How AIG Is Driving GM Into Bankruptcy

GM (GM) has 58 days to negotiate to convince bondholders to take a major haircut or debt-for-equity swap. But it doesn’t sound like it’s going to happen.

Why not?

Because the bondholders don’t seem interested in taking the ridiculous haircut that would be necessary for GM to be viable.

Why won’t they take this haircut?   Because many of the same bondholders presumably own credit default swaps on GM debt with AIG.  And the US government has already made clear that it will cover those CDS’s at 100 cents on the dollar.  In other words, if GM goes bankrupt (defaults), the bondholders may be assured of getting all their money back!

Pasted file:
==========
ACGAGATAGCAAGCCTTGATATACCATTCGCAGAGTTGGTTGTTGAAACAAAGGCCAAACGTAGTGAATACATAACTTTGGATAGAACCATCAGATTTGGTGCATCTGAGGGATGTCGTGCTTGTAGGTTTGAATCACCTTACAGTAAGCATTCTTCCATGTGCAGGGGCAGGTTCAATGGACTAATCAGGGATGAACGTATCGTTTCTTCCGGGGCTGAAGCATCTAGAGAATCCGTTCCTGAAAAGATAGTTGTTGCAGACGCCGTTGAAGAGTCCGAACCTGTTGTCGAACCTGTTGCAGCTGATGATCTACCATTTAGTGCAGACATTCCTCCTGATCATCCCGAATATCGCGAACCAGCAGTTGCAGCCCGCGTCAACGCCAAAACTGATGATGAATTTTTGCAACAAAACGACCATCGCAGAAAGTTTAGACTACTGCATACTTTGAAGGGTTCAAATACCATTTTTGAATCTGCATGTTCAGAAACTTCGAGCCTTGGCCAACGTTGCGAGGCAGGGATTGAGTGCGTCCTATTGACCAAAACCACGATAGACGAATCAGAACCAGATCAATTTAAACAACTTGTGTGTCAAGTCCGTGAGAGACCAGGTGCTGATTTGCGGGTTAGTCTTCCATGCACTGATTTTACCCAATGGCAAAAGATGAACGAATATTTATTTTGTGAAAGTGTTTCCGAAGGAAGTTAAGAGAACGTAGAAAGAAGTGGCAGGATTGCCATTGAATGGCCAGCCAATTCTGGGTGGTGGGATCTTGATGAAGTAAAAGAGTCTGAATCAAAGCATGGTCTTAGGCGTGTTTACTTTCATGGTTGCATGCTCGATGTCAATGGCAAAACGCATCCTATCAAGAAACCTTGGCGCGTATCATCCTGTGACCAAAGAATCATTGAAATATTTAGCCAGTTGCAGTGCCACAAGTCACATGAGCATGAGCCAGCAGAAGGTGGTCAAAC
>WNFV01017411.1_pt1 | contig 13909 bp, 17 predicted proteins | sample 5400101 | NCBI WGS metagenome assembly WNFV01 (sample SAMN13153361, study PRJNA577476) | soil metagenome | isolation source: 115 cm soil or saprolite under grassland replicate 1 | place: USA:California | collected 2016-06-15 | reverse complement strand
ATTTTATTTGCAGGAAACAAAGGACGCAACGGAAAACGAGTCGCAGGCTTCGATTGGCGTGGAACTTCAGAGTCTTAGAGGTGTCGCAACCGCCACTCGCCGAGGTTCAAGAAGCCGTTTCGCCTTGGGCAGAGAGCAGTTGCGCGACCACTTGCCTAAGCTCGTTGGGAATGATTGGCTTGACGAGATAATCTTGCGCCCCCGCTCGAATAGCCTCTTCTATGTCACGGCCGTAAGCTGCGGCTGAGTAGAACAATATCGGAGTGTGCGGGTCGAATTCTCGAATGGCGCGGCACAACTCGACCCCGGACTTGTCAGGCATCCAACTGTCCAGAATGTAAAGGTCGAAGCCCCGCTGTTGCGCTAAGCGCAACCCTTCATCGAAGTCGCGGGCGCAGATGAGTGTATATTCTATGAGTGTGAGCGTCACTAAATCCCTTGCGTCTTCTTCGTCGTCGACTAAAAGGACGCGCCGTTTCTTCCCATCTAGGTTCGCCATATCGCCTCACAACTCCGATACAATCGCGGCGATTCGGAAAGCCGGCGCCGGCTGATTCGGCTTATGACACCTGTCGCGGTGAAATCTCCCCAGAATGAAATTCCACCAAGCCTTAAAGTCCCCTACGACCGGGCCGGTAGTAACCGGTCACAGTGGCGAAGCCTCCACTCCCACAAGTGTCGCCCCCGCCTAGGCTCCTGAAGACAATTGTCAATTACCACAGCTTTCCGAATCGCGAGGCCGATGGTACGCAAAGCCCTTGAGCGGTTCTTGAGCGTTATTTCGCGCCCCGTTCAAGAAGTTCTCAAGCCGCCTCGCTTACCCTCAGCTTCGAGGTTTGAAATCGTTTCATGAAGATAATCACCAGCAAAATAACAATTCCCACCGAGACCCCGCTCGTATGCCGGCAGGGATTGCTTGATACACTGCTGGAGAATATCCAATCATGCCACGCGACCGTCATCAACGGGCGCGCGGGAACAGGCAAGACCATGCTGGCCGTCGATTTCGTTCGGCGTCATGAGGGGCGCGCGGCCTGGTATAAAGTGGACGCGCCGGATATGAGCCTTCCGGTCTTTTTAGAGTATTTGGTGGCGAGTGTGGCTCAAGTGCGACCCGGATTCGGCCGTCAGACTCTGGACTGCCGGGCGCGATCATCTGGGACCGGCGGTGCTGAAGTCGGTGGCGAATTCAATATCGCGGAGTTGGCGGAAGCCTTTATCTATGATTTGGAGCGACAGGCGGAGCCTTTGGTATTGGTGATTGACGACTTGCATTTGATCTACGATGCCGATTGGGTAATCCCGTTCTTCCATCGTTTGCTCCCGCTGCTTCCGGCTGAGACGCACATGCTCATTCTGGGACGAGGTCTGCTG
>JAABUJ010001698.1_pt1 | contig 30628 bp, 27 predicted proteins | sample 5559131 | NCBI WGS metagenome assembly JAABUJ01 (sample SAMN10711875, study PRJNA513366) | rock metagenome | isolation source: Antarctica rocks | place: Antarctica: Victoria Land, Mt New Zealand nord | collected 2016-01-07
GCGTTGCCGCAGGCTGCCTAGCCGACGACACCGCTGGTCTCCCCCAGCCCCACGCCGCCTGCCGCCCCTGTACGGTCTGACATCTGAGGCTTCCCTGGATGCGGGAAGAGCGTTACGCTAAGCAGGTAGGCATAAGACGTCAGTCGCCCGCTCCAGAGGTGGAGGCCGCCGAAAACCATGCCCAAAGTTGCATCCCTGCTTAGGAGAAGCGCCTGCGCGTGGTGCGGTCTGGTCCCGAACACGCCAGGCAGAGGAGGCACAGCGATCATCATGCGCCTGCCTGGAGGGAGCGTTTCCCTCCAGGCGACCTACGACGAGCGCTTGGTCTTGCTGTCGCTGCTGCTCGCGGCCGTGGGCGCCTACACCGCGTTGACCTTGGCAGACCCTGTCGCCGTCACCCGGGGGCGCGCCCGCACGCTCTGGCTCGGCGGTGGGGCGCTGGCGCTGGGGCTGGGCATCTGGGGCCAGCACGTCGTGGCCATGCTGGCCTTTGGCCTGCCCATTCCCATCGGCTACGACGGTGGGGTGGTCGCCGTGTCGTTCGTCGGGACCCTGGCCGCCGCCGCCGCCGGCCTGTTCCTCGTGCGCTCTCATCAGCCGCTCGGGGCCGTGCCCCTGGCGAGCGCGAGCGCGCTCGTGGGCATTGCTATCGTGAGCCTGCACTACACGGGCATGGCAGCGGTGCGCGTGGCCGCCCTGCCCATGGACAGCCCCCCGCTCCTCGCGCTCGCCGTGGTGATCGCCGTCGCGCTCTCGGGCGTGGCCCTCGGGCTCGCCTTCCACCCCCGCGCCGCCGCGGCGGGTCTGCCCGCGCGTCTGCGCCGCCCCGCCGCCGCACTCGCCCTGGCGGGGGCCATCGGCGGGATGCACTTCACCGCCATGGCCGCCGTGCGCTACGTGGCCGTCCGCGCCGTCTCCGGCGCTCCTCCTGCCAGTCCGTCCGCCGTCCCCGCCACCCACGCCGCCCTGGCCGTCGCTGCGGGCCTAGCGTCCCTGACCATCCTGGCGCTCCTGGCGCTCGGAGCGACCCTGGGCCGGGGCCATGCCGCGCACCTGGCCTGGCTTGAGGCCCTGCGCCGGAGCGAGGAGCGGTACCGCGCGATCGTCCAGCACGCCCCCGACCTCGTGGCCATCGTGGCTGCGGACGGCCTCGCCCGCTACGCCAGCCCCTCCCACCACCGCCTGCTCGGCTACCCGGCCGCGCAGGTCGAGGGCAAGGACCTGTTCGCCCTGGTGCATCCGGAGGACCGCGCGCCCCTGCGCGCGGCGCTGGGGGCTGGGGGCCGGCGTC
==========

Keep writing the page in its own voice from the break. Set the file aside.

Karl Denninger explains:

The government has provided a history now that says that if you are a holder of CDS written by AIG, you will get 100 cents on the dollar, even if the notes don’t default.  In addition that 100 cents is above what you would normally get even if there IS a default, because normally you have to tender the defaulted bond or the payout is limited by the recovery, and recovery on a defaulted bond is almost never zero.

So in this case the winning play, if you’re a big bondholder, is to tell GM to suck eggs; you’ll get paid 100 cents on your CDS even though AIG has no money, because the taxpayer will make you whole on those CDS, even if the bonds have a recovery in bankruptcy.

In other words you could conceivably get more than 100 cents if you hold those bonds – so long as you also hold a CDS as a hedge.

It must be nice to be able to screw the taxpayer for more than a 100% payout, right?

The bondholders “committee” is all made up of big players who presumably are hedged, ergo, this has to be assumed to be part of their “thought process” – if not the controlling factor.

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